Dawn talks frankly about her career change since her creative partnership of a decade ended last year, her personal challenges of returning to work after giving birth, and the power of telling your truth onstage. She shares some insights and thoughts which could give you a giggle too.Learn about
There are more individuals and organisations than I would like who are still after a year of a pandemic wanting to “go back to normal” whatever that means. Normal for me meant a lot of inaccessible and/or queerphobic spaces. It also meant seriously overworking myself for what currently feels like no reason. I don’t really want to go back to that. But there are also a lot of individuals and organisations who are quietly keeping their heads down and working on themselves by instilling good habits into their practice. That makes me very hopeful […]Learn about
Milton speaks of his background as an actor, director, musician, writer and aerial artist and of his upcoming show ELEPHANT, which was due to premiere in 2020.
He also shares his upbeat thoughts on what’s coming up; ‘Society will need artists. people will want to go out and see shows. We’re going to have an amazing opportunity to shine so we all have to be ready.’Learn about
Lyn shares with us her journey, from her beginnings of doing overseas development work with Oxfam and VSO, into her long and productive aerial performance career and an honest account of the year that’s just been. She speaks of the frustrations and unexpected delights of lockdown, reminds us of importance of the Arts and shares a clip from her most recent project, Corvus Angelicus that so wonderfully illustrates this.Learn about
It’s ok to not always achieve something, we all have bad days, but you have to put in the effort and work hard, and if things don’t go as you wish straight away, don’t give up, it would be boring if we would achieve things too quickly.
Be clear where you want to go and value your own worth….
What I really wanted was the time and space to explore my own work. What pieces were in me? What creations lingered on the edges of the primordial soup of my subconscious? I wanted to know. I wanted to give them a line and coax them limb by horrifying limb out from the netherworld. Would they be monsters? Would they be angels? I didn’t know – I had been too busy to find out.”Learn about
Hi, I’m Delia Ceruti, I identify as a woman and …I am very shy talking about myself and my career: I would rather do a movement improvisation about it, but I love challenges, Lindsey, and the idea of this blog. So, here you go: I am an Italian artist, mostly an aerial mover and sometimes photographer, based in the UK although currently […]Learn about
‘The back road to circus’.
I’m Sarah Bebe Holmes, mostly known for my work with my company Paper Doll Militia. I identify as a woman.
Where are you now and what do you do?
I live in Glasgow Scotland, with my lovely partner and collaborator Bado Reti who has composed the music for two Paper Doll Militia productions as well as improvises regularly with me. I write, perform and direct aerial theatre. My passion is making emotive and narrative aerial pieces and […]
Kat takes us on her journey from journalism into working with aerial rope. From super technical beginnings into working more creatively using arbitrary restrictions. Aerial explorations in forests. Needing resilience to persist in the non-linear routes through an aerial/ circus career. And knowing yourself in order to resource this. You Can Follow kat Online […]Learn about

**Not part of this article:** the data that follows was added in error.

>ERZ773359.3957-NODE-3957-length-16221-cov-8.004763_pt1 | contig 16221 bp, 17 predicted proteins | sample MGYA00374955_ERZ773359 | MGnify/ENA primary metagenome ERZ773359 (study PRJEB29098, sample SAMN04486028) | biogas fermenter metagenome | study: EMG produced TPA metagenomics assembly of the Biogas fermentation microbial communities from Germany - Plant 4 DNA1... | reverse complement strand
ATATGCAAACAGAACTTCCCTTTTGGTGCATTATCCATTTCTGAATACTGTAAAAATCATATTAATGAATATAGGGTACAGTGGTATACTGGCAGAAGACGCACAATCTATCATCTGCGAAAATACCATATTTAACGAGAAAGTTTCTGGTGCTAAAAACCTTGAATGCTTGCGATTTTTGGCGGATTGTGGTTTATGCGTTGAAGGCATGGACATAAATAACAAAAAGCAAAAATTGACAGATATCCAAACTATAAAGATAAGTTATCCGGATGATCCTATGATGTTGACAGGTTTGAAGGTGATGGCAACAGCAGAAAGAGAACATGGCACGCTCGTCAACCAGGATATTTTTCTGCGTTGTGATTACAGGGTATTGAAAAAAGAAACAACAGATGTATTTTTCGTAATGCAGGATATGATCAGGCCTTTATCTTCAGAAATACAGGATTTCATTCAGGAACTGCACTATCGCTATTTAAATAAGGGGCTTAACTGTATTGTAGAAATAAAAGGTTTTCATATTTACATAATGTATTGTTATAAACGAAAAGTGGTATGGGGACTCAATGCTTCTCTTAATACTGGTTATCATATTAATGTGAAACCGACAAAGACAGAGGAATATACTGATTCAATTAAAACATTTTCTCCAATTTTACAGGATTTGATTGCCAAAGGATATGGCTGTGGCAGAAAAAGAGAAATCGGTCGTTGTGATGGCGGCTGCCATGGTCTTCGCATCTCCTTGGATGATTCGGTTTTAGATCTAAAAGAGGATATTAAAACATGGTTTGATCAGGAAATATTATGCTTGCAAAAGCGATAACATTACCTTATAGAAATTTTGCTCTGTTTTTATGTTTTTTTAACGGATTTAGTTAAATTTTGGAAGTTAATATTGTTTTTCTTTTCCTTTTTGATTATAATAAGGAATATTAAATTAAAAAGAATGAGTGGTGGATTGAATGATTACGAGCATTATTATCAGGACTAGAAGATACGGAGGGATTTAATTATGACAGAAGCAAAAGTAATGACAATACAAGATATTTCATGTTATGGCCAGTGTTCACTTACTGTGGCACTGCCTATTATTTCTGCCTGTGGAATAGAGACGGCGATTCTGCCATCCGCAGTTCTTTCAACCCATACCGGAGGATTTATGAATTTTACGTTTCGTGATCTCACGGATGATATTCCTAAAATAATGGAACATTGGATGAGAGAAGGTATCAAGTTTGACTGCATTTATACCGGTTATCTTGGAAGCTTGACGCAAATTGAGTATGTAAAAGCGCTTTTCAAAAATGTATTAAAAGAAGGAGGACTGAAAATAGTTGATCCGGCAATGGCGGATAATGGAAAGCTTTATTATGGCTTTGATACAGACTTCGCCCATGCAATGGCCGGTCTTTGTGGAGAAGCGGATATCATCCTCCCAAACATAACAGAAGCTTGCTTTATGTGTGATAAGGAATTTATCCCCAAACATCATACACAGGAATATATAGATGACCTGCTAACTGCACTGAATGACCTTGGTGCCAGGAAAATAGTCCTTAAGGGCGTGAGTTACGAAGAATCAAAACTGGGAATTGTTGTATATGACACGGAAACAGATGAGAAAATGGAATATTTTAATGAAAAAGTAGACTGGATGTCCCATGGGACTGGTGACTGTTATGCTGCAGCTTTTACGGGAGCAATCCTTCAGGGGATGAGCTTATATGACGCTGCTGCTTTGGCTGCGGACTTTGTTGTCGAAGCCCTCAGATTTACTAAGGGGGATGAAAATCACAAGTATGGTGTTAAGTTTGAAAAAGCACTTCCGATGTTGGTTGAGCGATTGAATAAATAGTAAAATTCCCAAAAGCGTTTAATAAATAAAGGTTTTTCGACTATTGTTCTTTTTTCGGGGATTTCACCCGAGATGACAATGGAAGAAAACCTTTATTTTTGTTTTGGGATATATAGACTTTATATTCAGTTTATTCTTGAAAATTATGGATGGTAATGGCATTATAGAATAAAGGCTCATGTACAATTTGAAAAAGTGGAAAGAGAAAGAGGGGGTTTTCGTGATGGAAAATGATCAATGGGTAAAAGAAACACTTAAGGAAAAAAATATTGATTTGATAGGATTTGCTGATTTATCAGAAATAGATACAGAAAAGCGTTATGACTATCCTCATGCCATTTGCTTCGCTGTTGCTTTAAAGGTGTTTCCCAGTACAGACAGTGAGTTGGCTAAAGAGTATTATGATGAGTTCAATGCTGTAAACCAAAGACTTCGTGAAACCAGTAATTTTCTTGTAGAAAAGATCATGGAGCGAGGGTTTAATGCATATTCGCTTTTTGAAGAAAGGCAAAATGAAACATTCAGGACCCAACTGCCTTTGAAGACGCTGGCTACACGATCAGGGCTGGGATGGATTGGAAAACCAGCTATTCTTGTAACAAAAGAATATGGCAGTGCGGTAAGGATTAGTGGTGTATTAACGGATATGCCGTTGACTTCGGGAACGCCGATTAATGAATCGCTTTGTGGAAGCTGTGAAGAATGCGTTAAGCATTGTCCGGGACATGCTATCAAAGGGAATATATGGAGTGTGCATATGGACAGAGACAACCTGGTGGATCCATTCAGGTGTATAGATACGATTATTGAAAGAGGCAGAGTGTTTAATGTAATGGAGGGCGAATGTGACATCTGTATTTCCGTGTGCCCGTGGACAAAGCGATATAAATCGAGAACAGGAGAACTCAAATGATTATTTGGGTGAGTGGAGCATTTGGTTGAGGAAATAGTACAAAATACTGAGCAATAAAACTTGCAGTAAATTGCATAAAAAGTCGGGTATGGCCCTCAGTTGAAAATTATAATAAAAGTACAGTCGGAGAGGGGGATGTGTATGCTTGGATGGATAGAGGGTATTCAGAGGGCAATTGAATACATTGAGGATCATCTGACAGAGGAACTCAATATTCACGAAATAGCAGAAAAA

Hi, I’m Kalina. A dance trapeze artist based in Edinburgh, Scotland (currently doing a 3-month aerial residency in Puerto Escondido, Mexico). I think a lot about what my relationship to my apparatus is. I see my trapeze as a living breathing entity with a personality. Yes, it’s just a steel bar with two ropes, but it’s […]Learn about
Who you are/how you identify? Any specific learning from the year we’ve just had? Or not! I am Alfa Marks, a short 32-year-old, opinionated, black female. I use to identify as a performer – an aerialist. It was more than what I did, it was who I was, where I lived and where in the […]Learn about
Hi, I’m Claire Crook, I often (but not always) perform under the stage name Madam Mango. I am originally from North Wales, and have been performing now for 20 years (gulp). I identify as female. Currently living in Kinloss, Moray in the North East of Scotland, I moved in September in what seemed like a […]Learn about
my inefficient but scenic route into the aerial world. Hello aerial aficionados! I’m Jenny. I identify as a woman, a weirdo, a recovering perfectionist, an aerial hoop specialist, a chronic dabbler, a creator, an athlete, a lover of books, a socialist, a master dog snuggler, and a perpetual foreigner. This is the story of my […]Learn about
The Path. Throughout my career I had a terrible feeling that I was starting too late, because I hadn’t gone to circus school, had no dance background, was not born into a circus family. I believed whole-heartedly in the myth of a straightforward path to the top of the art form and was constantly worried […]Learn about
…or on not being inclusive cos’ we’re afraid that we don’t know enough or that we’ll cause offence. I came across a video the other day on facebook called ‘Remarkable’. It was by Dr Kelsie Acton, who is a neurodivergent dancer, researcher and inclusive practice advisor for Battersea Arts Centre. In it she references a quote […]Learn about
Inspired by Understory – a collection of insights from a diverse group of artists in the dance world – I felt it would be useful to curate a series of articles, musings and videos from professional aerialists at all stages of
their careers on how we go about navigating these new times. Looking at our diverse pathways into the aerial arts and the breadth of practice out there, these contributions will be released every Wednesday. I’m Lindsey Butcher…